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State health officials to require clinicians to report suspected vaping-related illnesses

The announcement from the state’s public health commissioner, Dr. Monica Bharel, comes as the number of such illnesses and deaths climbs nationwide. Richard Vogel/Associated Press/Associated Press

The Massachusetts Department of Public Health is mandating that clinicians report any suspected cases of “ unexplained e-cigarette or vaping-associated” lung disease to state health officials.

The state’s public health commissioner, Dr. Monica Bharel, said Wednesday the department is “actively investigating” approximately 10 vaping-associated lung illnesses, as the number of such illnesses and deaths climbs nationwide.

But the department said it has not yet confirmed any cases in Massachusetts.

The order to report suspected vaping-related illnesses covers a wide swath of the medical community, including pediatricians, nurse practitioners, and family doctors.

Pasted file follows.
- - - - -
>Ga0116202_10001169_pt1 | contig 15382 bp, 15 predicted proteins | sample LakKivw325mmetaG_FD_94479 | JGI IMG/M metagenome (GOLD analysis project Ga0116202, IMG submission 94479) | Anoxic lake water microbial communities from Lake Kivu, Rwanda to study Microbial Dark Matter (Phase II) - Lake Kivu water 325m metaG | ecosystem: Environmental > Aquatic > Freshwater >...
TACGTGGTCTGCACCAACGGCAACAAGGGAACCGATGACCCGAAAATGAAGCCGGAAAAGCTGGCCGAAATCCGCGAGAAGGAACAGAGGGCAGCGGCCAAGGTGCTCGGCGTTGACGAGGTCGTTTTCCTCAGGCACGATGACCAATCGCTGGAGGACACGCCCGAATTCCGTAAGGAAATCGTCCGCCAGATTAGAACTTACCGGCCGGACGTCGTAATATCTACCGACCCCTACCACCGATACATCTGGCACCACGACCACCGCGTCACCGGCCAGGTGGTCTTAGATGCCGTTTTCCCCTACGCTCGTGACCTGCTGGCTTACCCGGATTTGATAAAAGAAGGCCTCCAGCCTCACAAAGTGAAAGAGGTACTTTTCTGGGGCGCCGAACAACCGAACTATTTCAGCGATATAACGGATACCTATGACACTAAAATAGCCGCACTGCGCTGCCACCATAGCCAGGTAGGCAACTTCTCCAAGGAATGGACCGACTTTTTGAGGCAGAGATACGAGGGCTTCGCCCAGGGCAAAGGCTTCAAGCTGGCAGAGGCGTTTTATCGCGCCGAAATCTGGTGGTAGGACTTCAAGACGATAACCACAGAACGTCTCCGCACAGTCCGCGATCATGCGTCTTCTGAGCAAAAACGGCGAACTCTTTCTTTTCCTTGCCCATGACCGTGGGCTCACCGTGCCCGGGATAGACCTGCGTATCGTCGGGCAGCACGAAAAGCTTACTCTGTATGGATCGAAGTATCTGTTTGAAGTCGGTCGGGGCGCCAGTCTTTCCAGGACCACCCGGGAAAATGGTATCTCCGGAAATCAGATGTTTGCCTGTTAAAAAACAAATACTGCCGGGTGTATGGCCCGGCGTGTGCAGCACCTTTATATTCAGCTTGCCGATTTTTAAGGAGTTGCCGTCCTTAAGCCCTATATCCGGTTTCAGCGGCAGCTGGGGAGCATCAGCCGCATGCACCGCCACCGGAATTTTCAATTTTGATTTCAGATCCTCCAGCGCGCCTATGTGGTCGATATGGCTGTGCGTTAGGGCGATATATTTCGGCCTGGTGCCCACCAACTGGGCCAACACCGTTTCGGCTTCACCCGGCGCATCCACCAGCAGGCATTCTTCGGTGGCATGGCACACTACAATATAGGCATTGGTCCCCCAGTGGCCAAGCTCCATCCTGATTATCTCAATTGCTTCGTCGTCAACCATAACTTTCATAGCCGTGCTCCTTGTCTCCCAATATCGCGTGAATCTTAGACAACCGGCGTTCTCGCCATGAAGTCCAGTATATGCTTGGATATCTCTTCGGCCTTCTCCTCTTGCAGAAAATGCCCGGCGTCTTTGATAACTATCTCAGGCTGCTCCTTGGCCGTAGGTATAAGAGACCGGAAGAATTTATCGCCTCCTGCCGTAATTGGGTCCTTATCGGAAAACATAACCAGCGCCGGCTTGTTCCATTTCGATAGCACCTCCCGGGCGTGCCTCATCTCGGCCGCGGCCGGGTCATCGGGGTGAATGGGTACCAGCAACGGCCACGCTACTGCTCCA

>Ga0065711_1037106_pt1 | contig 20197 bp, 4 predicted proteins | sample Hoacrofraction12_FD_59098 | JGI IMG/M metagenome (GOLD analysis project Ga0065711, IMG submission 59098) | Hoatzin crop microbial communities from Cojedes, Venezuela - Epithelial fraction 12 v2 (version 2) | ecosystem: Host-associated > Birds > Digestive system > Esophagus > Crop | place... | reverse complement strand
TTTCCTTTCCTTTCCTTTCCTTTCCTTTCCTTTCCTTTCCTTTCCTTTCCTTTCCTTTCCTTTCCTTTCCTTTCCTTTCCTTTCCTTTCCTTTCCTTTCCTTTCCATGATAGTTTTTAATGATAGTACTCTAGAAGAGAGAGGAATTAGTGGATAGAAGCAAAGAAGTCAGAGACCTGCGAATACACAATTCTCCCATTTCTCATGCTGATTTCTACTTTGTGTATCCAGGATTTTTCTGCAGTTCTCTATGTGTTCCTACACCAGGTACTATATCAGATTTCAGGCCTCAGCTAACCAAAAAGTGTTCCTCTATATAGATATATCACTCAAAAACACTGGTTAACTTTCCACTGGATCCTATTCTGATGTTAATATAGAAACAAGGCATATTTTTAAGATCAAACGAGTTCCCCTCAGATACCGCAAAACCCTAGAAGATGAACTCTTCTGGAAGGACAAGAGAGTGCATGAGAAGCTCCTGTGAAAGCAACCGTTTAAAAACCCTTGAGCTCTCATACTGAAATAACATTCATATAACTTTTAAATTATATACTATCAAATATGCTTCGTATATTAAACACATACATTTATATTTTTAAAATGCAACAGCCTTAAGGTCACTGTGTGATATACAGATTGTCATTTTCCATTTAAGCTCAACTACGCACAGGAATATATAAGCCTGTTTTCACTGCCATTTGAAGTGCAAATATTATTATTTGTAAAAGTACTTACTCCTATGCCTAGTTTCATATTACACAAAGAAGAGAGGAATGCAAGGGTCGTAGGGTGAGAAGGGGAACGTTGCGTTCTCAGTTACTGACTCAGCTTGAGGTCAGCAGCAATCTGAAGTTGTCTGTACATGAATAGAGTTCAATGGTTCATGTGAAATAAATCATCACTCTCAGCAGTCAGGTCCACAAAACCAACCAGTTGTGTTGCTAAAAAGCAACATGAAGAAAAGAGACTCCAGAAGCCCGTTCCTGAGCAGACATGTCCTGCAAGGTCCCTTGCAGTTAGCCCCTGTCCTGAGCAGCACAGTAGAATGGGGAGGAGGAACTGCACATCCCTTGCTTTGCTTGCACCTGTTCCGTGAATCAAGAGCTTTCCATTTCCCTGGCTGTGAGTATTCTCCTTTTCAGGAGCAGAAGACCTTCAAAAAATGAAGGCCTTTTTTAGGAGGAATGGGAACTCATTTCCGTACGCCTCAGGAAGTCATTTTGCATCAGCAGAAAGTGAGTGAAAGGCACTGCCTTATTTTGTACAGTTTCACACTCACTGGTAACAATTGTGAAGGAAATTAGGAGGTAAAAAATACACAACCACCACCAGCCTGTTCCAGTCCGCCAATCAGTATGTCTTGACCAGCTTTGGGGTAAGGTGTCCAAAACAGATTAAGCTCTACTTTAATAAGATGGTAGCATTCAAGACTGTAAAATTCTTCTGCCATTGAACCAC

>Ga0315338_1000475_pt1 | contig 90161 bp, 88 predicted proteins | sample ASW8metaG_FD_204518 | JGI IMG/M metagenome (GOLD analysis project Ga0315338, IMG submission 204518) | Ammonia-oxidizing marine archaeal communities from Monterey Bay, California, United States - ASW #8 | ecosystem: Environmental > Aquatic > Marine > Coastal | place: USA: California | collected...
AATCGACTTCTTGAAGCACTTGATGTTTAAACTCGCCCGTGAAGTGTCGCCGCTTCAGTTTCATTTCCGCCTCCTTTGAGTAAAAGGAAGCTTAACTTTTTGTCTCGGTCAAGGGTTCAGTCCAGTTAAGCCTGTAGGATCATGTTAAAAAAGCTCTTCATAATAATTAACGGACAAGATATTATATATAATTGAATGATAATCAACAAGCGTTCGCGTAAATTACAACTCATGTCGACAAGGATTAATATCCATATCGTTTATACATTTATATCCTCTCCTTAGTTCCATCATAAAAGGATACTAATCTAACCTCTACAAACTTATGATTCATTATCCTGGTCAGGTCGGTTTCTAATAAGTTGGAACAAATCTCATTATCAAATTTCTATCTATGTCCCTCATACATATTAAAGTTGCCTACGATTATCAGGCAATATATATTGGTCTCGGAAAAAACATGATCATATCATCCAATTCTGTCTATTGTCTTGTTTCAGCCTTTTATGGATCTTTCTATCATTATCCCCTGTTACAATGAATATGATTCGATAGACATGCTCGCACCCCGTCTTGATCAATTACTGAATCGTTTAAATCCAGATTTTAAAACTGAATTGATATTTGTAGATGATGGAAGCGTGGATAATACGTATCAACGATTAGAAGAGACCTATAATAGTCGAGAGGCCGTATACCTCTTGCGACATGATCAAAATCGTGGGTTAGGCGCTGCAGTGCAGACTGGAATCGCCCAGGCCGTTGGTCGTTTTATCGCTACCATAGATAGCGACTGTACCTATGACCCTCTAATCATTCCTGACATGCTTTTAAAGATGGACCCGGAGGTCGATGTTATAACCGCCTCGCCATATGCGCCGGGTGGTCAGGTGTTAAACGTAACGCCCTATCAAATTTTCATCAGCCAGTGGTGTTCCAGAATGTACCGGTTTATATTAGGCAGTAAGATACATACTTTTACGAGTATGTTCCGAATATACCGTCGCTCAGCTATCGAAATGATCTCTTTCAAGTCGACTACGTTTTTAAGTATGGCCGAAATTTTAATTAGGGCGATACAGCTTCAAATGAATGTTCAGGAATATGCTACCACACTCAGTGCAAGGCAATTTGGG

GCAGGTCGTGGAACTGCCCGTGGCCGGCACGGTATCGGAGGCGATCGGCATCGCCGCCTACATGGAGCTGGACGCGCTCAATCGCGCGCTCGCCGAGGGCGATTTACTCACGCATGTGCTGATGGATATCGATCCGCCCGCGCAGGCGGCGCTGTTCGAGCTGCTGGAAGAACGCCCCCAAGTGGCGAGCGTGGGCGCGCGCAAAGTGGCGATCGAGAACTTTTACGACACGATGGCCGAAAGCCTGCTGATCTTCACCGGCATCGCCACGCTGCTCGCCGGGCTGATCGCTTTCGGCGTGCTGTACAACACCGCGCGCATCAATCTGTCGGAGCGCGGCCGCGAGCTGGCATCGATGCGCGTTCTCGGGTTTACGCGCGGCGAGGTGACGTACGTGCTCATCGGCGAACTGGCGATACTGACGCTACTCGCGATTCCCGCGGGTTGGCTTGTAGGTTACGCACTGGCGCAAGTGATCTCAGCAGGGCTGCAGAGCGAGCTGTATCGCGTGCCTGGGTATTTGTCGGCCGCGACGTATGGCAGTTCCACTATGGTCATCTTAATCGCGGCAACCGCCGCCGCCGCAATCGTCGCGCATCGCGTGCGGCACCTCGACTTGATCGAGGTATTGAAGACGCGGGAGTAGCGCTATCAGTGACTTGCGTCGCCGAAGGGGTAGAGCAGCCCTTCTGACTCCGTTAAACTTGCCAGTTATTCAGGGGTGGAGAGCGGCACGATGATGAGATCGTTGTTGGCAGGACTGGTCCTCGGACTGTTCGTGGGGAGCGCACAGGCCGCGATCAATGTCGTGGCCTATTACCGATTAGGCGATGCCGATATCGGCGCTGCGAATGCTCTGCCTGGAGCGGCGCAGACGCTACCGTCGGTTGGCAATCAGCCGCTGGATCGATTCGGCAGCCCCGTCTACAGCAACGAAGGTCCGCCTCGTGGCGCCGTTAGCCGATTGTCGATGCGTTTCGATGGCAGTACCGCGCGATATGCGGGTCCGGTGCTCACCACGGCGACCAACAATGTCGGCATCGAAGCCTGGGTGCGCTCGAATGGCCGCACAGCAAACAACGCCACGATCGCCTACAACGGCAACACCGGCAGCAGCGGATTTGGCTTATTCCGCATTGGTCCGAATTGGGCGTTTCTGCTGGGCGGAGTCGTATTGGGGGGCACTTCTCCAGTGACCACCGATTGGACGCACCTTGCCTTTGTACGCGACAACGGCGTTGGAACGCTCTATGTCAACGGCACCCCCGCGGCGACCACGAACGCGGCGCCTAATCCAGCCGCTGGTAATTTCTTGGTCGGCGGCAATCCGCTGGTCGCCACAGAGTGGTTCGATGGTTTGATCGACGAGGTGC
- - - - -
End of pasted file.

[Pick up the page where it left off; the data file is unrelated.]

“It’s a public health call to action,” Bharel said at a press conference Wednesday.


Bharel said in a statement that the mandate “establishes the legal framework for health care providers to report cases and suspected cases so that we can get a better sense of the overall burden of disease in Massachusetts.”

It will also help state officials track cases in Massachusetts and provide data to the US Centers for Disease Control and Prevention as the federal agency works to understand the increasing numbers of illnesses.

Federal health officials at the CDC have reported 450 possible cases of severe lung disease associated with electronic-cigarette product use or vaping.

Despite some reports that a compound called vitamin E acetate in some vaporizers may be causing the illnesses, Bharel said Wednesday that health officials haven’t found a single link to all the hundreds of reported cases.

It’s also not clear what’s causing the problem: nicotine, a marijuana compound, or an unrelated additive, Bharel said.

The only consistent feature among all the cases is that the patient reports using an e-cigarette within the last 90 days.

“It’s really concerning,” Bharel said at the press conference. “Any time we have a disease where we don’t understand what’s causing it, it understandably causes a lot of anxiety.”


On Tuesday, officials in Kansas reported that a resident over the age of 50 died there of the lung illness, the nation’s sixth confirmed death linked to vaping. Five previous vaping-related deaths have been confirmed in California, Illinois, Indiana, Minnesota, and Oregon.

Kay Lazar can be reached at kay.lazar@globe.com Follow her on Twitter @GlobeKayLazar.

Felicia Gans can be reached at felicia.gans@globe.com. Follow her on Twitter @FeliciaGans.